Neilson Asiedu, Strategy Consultant, United States, Member
Job to be Done identifies the first step in creating good quality products with attributes that customers want, based on their specifics and on what price they are willing to pay.
Customers' preferences and/or experiences lie in the revelation of what they really want, the size, quality, functionality that meet their specifics.
The disruption theory doesn't tell how to create products and services that customers want to buy. The JTBD approach does and transforms the understanding of customers’ choice leading to quality, sizes, and its attributes.
Making it easier for a customer, organizations must learn from those who have already bought the products and ask them how they use it. Interviews and analytic research will expose customers’ preferences based on their specifics. These processes will help innovation managers or organizations think of how to design innovative products, services to meet the market.

Simply: Means to Ends
Aaron Agassi, Member
An objectives may be a goal (end) in and of itselve, or a means to achieve some other end. This is nothing new. And to know where and when to be flexible and when less so, it will be important to distinguish means from ends or desired outcomes. This seems self-evident.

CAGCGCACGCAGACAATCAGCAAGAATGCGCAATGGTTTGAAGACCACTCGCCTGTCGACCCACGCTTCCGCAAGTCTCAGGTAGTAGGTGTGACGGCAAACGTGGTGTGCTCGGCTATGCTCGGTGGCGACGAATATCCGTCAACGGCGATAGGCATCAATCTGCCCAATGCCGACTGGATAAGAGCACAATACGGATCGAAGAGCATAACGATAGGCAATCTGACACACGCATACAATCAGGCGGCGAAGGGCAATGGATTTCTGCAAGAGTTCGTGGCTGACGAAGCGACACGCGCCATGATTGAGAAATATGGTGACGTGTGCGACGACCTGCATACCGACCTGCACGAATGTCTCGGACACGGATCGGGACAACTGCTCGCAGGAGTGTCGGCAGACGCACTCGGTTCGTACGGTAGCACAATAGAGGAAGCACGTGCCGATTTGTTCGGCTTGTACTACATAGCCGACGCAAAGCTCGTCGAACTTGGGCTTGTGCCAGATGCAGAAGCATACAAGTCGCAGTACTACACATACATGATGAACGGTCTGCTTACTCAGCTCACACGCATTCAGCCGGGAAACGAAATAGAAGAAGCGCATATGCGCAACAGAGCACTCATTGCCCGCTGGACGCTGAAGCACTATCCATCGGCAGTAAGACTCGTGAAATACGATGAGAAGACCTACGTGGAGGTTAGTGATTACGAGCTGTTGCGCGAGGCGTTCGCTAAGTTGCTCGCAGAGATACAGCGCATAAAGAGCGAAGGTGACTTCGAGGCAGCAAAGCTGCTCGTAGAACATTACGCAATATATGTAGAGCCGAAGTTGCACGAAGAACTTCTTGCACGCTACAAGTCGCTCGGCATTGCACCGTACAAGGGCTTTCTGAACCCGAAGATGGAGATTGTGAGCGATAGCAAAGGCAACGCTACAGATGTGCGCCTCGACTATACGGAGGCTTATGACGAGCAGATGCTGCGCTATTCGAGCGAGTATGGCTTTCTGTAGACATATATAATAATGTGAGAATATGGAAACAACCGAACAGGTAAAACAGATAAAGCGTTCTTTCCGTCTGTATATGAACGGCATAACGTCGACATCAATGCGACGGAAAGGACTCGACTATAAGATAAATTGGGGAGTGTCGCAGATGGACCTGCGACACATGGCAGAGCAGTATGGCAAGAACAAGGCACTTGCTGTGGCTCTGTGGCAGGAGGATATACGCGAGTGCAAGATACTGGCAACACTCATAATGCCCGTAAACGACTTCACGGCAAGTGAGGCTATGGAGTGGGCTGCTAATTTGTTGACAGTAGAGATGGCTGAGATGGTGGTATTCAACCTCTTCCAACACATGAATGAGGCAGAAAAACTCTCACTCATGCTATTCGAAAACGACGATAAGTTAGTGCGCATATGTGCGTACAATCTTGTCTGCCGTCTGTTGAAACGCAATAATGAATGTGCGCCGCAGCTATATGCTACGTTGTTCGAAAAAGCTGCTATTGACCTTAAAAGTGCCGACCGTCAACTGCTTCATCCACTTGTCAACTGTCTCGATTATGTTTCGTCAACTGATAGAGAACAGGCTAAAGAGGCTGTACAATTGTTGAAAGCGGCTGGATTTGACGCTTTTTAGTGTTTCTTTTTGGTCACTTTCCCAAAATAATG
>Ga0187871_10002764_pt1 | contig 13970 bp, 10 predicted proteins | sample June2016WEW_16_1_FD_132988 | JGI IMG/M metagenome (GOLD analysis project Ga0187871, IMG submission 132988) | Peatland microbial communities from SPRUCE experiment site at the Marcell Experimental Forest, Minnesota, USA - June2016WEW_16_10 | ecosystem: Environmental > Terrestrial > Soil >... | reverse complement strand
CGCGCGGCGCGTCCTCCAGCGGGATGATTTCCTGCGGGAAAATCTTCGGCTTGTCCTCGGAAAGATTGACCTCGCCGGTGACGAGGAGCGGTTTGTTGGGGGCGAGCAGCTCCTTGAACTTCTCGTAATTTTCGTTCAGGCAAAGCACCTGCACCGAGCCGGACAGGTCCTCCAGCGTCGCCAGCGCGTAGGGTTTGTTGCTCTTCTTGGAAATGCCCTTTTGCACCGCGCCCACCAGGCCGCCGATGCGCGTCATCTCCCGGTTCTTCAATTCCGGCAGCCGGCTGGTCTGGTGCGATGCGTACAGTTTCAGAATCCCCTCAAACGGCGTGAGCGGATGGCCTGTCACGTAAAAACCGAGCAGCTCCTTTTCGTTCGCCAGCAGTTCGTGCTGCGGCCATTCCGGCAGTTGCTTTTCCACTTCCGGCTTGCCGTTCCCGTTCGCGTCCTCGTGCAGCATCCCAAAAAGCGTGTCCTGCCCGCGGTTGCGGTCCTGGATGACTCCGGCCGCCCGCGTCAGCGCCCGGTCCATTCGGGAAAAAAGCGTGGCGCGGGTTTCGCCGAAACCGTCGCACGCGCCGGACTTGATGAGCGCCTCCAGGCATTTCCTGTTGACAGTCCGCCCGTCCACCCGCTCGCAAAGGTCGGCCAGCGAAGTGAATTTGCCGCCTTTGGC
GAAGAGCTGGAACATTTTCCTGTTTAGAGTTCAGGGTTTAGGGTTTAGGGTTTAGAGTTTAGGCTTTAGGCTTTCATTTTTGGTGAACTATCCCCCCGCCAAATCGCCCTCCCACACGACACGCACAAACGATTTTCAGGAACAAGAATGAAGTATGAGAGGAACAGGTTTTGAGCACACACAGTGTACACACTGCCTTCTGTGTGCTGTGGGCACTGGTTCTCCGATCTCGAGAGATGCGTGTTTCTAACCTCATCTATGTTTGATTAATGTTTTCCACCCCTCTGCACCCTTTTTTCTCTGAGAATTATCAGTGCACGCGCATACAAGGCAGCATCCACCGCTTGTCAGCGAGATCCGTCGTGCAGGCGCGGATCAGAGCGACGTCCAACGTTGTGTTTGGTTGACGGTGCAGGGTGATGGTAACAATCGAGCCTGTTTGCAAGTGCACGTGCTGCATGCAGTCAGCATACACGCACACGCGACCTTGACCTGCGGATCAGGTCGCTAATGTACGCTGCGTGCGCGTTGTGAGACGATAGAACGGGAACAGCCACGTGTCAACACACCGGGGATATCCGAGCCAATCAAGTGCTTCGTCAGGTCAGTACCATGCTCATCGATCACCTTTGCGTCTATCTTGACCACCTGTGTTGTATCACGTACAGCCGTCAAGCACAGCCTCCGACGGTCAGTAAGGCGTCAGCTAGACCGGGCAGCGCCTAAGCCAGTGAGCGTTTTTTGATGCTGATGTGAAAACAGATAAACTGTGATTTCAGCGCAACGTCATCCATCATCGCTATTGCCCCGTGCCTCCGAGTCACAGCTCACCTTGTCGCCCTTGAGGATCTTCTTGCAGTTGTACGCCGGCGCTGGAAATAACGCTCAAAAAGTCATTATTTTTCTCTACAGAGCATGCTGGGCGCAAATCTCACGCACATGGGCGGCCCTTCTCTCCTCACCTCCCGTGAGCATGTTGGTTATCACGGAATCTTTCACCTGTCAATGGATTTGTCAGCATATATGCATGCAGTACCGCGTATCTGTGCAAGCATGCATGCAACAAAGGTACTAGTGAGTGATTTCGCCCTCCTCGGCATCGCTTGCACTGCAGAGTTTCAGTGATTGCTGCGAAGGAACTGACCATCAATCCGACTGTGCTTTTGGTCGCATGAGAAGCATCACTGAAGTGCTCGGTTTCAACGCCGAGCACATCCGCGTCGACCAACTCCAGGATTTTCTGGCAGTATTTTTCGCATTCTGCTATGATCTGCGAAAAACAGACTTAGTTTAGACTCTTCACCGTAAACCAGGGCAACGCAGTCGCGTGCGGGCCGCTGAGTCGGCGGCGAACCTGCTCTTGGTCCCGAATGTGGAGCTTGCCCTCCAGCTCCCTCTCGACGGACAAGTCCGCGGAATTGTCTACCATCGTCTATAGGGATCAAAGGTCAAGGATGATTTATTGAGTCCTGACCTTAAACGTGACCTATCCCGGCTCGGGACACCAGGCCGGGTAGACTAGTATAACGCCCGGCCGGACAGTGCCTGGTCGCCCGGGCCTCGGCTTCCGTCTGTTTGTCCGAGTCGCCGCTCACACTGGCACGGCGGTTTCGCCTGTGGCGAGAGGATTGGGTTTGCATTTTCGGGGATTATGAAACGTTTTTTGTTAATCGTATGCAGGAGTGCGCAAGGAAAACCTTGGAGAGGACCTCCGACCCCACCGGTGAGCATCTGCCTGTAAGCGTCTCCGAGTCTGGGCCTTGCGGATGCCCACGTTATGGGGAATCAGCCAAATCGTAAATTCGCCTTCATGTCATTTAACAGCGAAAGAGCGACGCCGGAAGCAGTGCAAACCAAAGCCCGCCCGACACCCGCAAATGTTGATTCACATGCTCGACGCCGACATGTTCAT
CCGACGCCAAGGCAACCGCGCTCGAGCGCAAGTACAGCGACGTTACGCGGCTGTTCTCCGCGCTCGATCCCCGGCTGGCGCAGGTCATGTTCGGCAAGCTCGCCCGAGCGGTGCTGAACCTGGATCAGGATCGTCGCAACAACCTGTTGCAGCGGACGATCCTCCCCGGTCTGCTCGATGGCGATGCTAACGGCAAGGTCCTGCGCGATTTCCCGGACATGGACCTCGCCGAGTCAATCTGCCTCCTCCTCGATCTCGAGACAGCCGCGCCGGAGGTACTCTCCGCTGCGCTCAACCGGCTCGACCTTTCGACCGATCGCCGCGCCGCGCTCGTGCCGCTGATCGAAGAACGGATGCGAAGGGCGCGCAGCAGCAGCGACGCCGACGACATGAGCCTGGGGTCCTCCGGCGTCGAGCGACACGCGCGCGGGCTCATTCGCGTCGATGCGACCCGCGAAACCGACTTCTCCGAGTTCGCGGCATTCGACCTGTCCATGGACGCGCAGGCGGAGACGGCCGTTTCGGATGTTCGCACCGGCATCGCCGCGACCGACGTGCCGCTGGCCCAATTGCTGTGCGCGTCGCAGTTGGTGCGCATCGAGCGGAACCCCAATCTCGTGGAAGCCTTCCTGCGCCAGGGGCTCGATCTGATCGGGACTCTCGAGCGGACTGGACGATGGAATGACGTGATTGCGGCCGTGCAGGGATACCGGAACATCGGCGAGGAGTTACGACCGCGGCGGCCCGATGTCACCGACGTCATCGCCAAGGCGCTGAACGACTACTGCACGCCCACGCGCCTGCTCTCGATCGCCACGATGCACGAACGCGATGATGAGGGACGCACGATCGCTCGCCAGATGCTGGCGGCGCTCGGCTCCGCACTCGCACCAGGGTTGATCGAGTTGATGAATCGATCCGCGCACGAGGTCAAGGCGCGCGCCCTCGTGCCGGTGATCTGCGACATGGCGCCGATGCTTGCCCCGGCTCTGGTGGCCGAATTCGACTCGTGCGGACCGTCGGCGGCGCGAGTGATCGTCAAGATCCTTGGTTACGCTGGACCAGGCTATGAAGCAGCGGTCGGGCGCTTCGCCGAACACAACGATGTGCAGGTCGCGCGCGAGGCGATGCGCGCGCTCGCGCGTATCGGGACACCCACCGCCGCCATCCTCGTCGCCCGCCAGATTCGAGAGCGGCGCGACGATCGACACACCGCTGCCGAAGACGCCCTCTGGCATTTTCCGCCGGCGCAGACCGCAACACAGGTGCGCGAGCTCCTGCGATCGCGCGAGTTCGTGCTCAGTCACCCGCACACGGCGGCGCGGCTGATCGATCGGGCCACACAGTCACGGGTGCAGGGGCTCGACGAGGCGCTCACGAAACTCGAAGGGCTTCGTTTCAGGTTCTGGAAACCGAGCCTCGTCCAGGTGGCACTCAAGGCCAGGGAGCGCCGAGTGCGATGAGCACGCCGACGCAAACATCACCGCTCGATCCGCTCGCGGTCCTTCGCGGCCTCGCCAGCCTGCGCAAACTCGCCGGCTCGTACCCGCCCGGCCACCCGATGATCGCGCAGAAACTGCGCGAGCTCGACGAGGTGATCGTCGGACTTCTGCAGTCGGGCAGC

Of course, possible means may offer different cost benefit scenarios, some will be more optimal than others. And this is empirically supported, because it happens every day. To define ends or desired outcomes, a problem statement may be helpful, assuming, of course, that the ends or desired outcome are meant to improve circumstances howsoever deemed suboptimal. But then, that seems tautological to the nature of desired outcomes.

So, yes, seeking a problem statement from the customer may be only prudent.

But is any objective ever truly ever an end in and of itself? People don't want a drill, and they don't want the hole either: They want to peep into the shower stall! And whatever they hope to derive therefrom in an individual case, well exceeds the scope of this discussion thread. But it does offer all manner of opportunity for profitable innovation.